The Road Ahead Looks Promising for Intel's Mobileye
The leader in advanced driver-assistance systems contributes only a small part of the chipmaker's overall revenue for now, but sales are growing.
Because of Mobileye's relatively small contribution to Intel's (INTC) total sales (only 1% of 2018 revenue), we understand why many investors might overlook the subsidiary and even question why Intel owns this business at all when it faces stiff competition in its core PC and data center segments. But since Intel acquired Mobileye in 2017 for $15.3 billion, the leader in advanced driver-assistance systems, or ADAS, has been steadily increasing its annual design wins while growing revenue at a healthy double-digit rate. The firm is on track to surpass $1 billion in sales in 2020, and we believe it will approach $3 billion by 2023, which supports our assumptions of mid-single-digit revenue growth for Intel as a whole.
Founded in 1999, Israeli-based Mobileye supports automotive vision systems that use cameras, processors, and pertinent software algorithms. While the camera can come from a variety of suppliers, Mobileye's contributions revolve around the processor that makes the camera "smart" (EyeQ vision processor) and overarching software algorithms that identify objects such as pedestrians and other vehicles. In contrast to competing solutions that use visual detection, radar, and lidar sensors, Mobileye primarily focuses on the visual aspect of sensing for its ADAS features (a single camera mounted in the rear-view mirror). Mobileye does not eschew radar or lidar sensors—rather, it plans to use a camera-centric approach to build full autonomous vehicle capability, then add radar and lidar as a secondary layer for true redundancy. Given its existing portfolio of computer vision products found in vehicles today, we expect Mobileye (and thus Intel) to be a meaningful player in future AVs.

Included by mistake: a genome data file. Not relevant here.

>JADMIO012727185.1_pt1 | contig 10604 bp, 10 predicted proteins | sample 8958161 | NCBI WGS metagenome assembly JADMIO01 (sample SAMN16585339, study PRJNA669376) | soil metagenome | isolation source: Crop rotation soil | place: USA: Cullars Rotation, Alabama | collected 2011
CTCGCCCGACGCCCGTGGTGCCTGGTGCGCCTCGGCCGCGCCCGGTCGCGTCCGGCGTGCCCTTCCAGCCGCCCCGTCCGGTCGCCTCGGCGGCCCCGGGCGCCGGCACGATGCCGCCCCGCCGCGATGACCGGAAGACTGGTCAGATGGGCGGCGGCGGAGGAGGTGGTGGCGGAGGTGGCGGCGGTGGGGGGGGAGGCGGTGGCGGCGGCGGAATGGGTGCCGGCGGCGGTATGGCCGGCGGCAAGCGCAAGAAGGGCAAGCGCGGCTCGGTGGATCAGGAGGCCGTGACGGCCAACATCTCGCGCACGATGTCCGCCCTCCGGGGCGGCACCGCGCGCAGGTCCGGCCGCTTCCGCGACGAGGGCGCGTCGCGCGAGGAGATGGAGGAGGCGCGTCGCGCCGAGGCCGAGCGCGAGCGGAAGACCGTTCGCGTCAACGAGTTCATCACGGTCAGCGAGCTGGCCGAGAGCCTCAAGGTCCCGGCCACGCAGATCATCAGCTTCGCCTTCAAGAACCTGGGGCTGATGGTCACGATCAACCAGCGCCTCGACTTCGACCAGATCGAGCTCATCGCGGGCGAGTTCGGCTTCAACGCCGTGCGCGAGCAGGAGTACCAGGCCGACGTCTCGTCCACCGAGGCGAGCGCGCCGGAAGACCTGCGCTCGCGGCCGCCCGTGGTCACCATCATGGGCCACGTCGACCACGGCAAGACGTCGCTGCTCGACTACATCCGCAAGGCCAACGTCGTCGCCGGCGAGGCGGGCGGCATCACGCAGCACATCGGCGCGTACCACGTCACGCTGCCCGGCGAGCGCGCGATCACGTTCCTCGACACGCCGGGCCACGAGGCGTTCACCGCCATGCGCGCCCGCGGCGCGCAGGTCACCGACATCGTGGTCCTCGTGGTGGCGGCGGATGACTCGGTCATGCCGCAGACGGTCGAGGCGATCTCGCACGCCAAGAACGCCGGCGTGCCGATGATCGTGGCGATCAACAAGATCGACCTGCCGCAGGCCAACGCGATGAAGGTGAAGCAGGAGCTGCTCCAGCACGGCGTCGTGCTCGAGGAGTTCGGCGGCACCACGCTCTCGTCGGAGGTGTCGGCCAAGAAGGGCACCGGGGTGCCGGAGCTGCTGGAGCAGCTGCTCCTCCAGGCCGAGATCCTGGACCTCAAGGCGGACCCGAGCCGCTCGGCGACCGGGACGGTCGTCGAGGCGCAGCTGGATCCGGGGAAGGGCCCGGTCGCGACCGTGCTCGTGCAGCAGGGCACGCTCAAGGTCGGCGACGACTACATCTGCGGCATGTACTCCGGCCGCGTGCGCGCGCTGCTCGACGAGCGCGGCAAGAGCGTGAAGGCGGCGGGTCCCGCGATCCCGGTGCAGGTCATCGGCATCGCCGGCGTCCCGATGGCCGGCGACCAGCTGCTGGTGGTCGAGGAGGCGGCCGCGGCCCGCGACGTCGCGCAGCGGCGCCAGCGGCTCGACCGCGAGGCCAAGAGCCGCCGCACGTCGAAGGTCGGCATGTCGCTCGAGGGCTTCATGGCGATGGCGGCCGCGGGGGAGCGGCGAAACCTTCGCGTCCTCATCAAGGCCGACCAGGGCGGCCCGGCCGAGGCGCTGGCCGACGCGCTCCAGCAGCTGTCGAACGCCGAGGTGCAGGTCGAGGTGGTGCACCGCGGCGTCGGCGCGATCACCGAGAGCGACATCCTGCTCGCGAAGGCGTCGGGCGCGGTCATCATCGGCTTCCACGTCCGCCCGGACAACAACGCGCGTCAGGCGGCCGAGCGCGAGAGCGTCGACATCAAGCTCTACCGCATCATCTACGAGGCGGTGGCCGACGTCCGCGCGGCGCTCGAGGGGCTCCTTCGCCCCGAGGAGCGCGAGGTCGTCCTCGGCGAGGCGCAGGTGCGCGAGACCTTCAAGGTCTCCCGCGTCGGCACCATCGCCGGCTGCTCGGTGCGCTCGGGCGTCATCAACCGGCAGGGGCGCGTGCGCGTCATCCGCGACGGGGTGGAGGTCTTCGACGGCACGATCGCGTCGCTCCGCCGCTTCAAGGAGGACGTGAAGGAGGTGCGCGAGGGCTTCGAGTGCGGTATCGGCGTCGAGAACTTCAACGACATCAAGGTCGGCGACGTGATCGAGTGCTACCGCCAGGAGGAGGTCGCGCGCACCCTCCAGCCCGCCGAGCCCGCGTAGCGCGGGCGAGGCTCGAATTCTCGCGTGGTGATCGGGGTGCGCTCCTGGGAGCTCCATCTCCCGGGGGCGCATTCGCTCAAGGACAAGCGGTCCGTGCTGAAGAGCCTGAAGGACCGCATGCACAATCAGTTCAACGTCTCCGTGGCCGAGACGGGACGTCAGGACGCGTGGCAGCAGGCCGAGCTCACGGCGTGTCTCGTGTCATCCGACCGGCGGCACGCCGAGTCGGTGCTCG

Abhinav Davuluri does not own shares in any of the securities mentioned above. Find out about Morningstar’s editorial policies.
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